'Friday Brunch' is considered something of an institution in Dubai. Many large hotels and restaurants offer an all inclusive drinks and food buffet during early afternoons, and large groups of expatriates and tourists make this the highlight of their weekend, with parties going on well into the night.
In many regions of Canada, in particular in Southern Ontario, brunch is popular on Sundays when families will often host relatives or friends in their dining room. The typical brunch can last a few hours and go late into the afternoon. Montreal-style bagels may be served alongside egg dishes, waffles or crepes, smoked meat or fish, fruit, salads, cheese, and dessert. Often, champagne or wine will be served and following the meal tea or coffee is usually consumed.
Many restaurants offer brunch service as well, and the Leslieville neighbourhood of Toronto is sometimes called the brunch capital of Toronto as many renowned establishments serve brunch in that neighbourhood.
- Palmatier, Robert Alan (2000). Food: A Dictionary of Literal and Nonliteral Terms. Greenwood Press. p. 40. ISBN 978-0313314360.
- "brunch (meal)". Memidex/WordNet Dictionary. Retrieved 25 July 2011.
- "foodnetwork". Web.foodnetwork.com. Retrieved 24 August 2013.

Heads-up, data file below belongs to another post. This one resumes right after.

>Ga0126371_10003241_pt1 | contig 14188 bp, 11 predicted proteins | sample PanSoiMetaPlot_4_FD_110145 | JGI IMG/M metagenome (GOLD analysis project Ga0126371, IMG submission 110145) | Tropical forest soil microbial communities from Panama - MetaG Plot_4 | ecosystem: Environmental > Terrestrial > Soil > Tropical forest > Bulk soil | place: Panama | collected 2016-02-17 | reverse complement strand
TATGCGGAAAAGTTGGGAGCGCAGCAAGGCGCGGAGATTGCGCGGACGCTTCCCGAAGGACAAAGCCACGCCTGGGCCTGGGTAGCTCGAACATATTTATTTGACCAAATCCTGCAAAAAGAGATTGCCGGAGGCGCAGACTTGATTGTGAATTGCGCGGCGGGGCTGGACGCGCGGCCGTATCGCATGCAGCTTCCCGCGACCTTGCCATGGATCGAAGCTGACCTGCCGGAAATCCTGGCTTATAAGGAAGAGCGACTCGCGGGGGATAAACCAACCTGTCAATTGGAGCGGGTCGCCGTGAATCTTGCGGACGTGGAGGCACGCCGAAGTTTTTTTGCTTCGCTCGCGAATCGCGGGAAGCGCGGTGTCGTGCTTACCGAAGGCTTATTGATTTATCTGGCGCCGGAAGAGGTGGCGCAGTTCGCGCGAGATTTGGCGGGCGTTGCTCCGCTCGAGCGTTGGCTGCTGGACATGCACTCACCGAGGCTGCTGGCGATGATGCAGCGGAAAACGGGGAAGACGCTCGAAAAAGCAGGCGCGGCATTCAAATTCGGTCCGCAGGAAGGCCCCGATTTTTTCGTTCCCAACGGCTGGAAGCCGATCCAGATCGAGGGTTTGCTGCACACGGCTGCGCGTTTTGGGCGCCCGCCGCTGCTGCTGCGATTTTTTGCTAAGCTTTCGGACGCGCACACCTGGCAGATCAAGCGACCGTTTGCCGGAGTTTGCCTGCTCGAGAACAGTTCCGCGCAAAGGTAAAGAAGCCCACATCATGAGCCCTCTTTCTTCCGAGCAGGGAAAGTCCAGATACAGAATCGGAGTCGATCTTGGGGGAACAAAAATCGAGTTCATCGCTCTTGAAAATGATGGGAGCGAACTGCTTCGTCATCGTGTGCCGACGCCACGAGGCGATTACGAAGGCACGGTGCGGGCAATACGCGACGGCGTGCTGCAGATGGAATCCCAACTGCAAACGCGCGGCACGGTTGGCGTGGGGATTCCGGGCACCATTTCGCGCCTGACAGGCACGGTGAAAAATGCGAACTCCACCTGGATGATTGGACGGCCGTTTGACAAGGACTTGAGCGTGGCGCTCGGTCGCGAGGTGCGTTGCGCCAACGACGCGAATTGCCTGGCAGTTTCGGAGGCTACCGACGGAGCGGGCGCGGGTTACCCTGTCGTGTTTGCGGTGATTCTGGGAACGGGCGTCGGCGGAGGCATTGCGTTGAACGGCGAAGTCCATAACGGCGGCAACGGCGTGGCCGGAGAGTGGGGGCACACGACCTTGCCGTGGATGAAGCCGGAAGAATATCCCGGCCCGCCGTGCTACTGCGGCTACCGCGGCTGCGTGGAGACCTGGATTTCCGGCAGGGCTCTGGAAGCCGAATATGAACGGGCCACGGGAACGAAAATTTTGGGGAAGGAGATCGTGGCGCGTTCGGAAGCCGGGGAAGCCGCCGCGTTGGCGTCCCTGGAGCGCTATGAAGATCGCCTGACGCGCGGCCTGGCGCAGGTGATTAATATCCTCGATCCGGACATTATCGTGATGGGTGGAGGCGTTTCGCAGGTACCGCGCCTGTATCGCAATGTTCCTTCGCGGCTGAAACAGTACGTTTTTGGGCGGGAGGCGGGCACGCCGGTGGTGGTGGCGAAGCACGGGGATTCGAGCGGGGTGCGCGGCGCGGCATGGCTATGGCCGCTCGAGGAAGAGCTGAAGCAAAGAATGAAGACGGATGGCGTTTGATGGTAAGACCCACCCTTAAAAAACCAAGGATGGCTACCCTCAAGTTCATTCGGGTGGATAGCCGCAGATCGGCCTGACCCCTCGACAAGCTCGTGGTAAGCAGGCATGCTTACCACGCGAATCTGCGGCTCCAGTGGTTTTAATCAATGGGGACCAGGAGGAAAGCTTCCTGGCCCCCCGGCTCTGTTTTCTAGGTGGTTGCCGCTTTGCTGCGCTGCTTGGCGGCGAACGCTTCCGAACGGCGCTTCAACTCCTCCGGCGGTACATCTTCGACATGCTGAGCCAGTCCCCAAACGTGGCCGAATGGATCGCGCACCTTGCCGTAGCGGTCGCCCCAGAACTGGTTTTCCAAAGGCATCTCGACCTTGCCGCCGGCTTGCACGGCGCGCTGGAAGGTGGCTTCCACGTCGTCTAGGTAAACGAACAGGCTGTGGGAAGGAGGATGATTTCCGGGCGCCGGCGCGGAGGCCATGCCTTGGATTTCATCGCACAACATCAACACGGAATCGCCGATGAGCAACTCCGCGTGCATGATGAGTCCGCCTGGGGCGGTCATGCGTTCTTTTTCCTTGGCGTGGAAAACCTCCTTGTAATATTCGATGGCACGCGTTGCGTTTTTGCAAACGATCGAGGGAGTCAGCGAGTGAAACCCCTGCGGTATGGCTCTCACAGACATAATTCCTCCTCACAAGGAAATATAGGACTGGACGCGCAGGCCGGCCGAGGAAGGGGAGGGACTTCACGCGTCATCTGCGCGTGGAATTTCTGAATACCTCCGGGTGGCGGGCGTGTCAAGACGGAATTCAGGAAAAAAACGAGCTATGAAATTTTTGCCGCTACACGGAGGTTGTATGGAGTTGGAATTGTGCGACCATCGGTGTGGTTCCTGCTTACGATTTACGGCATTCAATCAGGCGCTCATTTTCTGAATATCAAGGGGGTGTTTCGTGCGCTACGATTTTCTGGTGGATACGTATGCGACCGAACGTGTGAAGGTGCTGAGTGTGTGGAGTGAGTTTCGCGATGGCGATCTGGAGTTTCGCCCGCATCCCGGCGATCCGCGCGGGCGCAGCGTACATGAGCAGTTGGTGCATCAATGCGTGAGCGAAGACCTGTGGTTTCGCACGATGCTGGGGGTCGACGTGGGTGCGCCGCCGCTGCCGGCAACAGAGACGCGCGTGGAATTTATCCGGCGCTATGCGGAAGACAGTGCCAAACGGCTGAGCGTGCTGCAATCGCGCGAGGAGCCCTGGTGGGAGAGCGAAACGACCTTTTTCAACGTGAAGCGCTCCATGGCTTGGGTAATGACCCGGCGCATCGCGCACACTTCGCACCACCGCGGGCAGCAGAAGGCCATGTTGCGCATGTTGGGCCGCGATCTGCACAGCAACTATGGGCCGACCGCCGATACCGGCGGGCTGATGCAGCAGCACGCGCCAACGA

- Rombauer, Irma S.; Becker, Marion Rombauer; Becker, Ethan (2001). Joy of Cooking: All About Breakfast and Brunch. Simon and Schuster. p. 8. ISBN 0743206428.
- Gold, David L. (2009). Studies in etymology and etiology. Universidad de Alicante. p. 99. ISBN 978-84-7908-517-9.
- Merriam-Webster's, Inc. (1994). Merriam-Webster's dictionary of English usage. Merrriam Webster. p. 203. ISBN 978-0-87779-132-4.
- Grimes, William (8 July 1998). "At Brunch, The More Bizarre The Better". The New York Times. Retrieved 24 August 2013.
- "The Press: O'Malley of the Sun". Time Magazine. 31 October 1932. Retrieved 9 September 2011.
- "As to who coined the word brunch, that, too, is unclear. According to an American Dialect Society site, Frank Ward O'Malley, an old style reporter with the New York Morning Sun (1906–1919), was the first to use "brunch" to describe the morning newspaper man's breakfast-luncheon combination." Mother's Day and the history of "Brunch" – Thousands of Ontarians take their mothers to brunch on Mother's Day Travel TV
- Pietrusza, David Rothstein: The Life, Times, and Murder of the Criminal Genius Google Books link 2007
- "Dim Sum – History, Pictures, Recipes of Chinese Dim Sum". Chinesefood.about.com. 13 July 2013. Retrieved 24 August 2013.
- Office de la langue française, 1999, 'Le Grand Dictionnaire, entry "Brunch": "Repas combinant le petit déjeuner et le repas du midi, et habituellement constitué d'un buffet". (A meal that combines the breakfast and lunch and usually consists of a buffet.)
- La Petite Larousse (2009), p. 140
- de:Brunch Deutsch Wiki entry on "brunch"
- "Dubai's Outlandish Brunch Culture". Huffington Post. 9 February 2013.
- "Bonjour Brioche in Leslieville - My Destination Toronto". Mydestination.com. Retrieved 24 August 2013.